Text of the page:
I am sure by this late hour of 6:00 pm EDT, everyone must be aware that today is the observed 450th anniversary of William Shakespeare’s birth. This morning I caught a story on NPR about Shakespeare’s Globe Theatre in London embarking on a 2 year odyssey to perform Hamlet in every country in the world. There was discussion in the story about the hazards they may face in places like Syria, Central African Republic and Ukraine where there has been either recent or ongoing unrest.
My first reaction upon hearing they were going to perform Hamlet was wondering why they chose to present the longest of the plays. Sure there is a lot of exciting action, but there is also a lot of brooding.
But it appears that they have trimmed the show down to 2:40 and perform on a bare bones stage with 12 actors. I thought about this in connection with Shakespeare’s Globe Artistic Director Dominic Dromgoole’s comment that,
“We’re going to be very free and open. The set is basically the suitcases that the whole thing travels around in, so it spills out of its own suitcases. And we’re going to be playing in some very prestigious national theaters in some countries, but we’re also going to be playing on beaches on Pacific islands. The idea is that it’s infinitely adaptable to wherever we want to put it up.”
I actually hoped that their plans were to set up in front of or in the parking lots of some of those prestigious national theaters instead of inside them. Dromgoole talked about how a tour of Hamlet was performed on a boat off the coast of Yemen in 1608, noting that the play was always meant to be performed on tour in the manner they are undertaking.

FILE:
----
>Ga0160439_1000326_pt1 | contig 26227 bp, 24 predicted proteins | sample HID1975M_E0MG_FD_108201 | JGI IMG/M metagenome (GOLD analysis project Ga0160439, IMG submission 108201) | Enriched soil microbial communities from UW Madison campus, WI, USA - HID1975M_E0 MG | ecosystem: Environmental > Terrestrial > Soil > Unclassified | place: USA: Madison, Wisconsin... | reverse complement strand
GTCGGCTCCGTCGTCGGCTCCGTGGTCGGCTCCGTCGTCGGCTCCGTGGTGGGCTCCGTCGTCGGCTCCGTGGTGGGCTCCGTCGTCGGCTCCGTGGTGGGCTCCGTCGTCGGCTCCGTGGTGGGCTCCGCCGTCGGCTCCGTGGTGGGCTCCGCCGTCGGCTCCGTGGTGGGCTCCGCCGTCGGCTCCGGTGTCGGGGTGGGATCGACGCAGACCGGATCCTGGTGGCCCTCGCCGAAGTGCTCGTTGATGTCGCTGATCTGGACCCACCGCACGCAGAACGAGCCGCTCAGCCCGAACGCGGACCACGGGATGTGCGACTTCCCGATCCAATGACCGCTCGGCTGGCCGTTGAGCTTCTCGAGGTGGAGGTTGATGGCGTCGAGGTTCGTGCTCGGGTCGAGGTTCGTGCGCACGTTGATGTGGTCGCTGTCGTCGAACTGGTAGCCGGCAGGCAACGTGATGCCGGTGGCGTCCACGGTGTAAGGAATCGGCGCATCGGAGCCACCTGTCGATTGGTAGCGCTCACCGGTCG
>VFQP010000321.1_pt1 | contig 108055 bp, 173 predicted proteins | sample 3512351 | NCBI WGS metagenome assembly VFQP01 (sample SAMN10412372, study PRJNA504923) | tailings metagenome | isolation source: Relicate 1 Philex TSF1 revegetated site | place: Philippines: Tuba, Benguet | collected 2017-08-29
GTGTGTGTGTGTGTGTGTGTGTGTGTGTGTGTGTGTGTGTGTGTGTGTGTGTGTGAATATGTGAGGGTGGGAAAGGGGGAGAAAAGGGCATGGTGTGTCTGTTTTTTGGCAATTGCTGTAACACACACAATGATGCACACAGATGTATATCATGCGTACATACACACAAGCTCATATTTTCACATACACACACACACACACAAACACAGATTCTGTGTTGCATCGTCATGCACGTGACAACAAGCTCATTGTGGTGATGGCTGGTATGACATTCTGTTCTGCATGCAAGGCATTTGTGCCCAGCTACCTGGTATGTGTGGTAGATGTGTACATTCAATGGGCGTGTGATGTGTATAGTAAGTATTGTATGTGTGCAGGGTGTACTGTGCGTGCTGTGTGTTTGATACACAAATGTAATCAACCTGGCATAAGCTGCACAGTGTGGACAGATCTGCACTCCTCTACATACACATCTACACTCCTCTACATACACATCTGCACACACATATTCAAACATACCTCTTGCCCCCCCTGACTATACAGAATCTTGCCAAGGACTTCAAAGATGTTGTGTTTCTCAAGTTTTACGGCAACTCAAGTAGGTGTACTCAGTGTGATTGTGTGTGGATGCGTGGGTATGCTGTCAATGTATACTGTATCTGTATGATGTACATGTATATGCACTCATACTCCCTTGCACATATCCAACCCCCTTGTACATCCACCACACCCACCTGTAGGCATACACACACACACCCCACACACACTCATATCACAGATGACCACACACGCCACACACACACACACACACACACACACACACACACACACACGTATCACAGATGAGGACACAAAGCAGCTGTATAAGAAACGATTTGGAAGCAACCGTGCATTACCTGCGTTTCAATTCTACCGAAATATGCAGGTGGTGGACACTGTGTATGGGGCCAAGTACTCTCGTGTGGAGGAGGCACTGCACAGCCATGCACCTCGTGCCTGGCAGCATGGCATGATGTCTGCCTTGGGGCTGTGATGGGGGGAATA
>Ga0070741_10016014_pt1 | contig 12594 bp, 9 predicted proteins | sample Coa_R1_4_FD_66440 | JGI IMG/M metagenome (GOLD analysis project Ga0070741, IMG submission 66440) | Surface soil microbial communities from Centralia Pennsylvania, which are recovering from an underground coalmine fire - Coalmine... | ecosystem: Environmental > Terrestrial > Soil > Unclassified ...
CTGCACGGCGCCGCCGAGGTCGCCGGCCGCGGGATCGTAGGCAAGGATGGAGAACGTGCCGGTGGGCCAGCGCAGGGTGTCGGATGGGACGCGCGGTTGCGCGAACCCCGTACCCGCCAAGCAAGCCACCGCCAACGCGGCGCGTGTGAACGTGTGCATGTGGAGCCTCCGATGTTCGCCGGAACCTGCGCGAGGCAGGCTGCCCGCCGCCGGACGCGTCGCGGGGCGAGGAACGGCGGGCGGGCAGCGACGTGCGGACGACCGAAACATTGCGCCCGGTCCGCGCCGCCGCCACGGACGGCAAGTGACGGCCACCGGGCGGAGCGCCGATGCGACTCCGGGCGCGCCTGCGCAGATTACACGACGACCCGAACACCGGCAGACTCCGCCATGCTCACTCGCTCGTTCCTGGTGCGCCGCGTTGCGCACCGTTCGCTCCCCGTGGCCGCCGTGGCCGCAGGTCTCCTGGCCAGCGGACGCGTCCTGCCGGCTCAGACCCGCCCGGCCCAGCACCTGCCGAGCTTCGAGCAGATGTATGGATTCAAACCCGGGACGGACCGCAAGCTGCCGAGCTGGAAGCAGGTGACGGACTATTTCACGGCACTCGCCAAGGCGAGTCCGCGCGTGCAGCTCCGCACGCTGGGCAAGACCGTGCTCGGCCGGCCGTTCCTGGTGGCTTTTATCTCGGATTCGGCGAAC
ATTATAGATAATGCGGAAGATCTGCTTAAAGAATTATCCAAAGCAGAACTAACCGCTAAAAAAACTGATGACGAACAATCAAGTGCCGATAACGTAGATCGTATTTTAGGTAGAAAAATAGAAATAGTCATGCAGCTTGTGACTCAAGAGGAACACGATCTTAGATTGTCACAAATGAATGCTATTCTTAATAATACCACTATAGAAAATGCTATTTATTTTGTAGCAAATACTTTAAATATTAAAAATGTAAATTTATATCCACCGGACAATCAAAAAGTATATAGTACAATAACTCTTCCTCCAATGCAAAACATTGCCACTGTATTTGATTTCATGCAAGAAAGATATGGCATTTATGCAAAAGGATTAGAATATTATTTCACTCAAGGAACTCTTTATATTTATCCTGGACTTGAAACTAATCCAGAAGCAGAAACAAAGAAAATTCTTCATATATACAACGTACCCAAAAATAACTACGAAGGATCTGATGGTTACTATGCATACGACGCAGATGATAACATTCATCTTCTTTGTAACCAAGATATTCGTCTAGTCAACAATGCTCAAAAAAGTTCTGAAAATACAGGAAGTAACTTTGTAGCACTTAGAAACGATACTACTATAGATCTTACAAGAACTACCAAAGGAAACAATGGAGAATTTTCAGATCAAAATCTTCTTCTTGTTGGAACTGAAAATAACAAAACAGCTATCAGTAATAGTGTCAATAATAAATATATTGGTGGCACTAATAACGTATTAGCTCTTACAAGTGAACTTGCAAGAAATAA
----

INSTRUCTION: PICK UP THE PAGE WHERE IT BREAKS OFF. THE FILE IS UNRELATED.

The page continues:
My thought was that it would be a pity if they were performing on beaches and village squares only when there was a lack of a “proper” facility. Looking at the schedule it does appear that they are performing inside the bulk of the time.
As a person who has worked outdoor Shakespeare festivals and music events, I can understand the desire for a stable environment to perform in as you try to keep your world tour on schedule. You can’t perform in places like the Copan Ruins in Honduras every night.
As we have often discussed, the thing that has allowed Shakespeare to endure for 450 years, and will allow the arts to remain relevant, is to bring it to where the people live. I had hoped there would be more of that.
I will admit to being a little self-centered. When I saw that they would be performing around the world on a rudimentary stage, I hoped they would keep a detailed blog so that I could gain insight into how different peoples interacted with the show when it appeared on their streets, without a lot of effort on my part. I was interested to learn where people would stay to watch; where they might wander in and out of the audience; where they might actually wander around curiously behind the stage.
These observations might provide ideas for how to make the attendance experience more interesting for our own audiences. I don’t know that we would get as much of that in the more controlled theatre environment.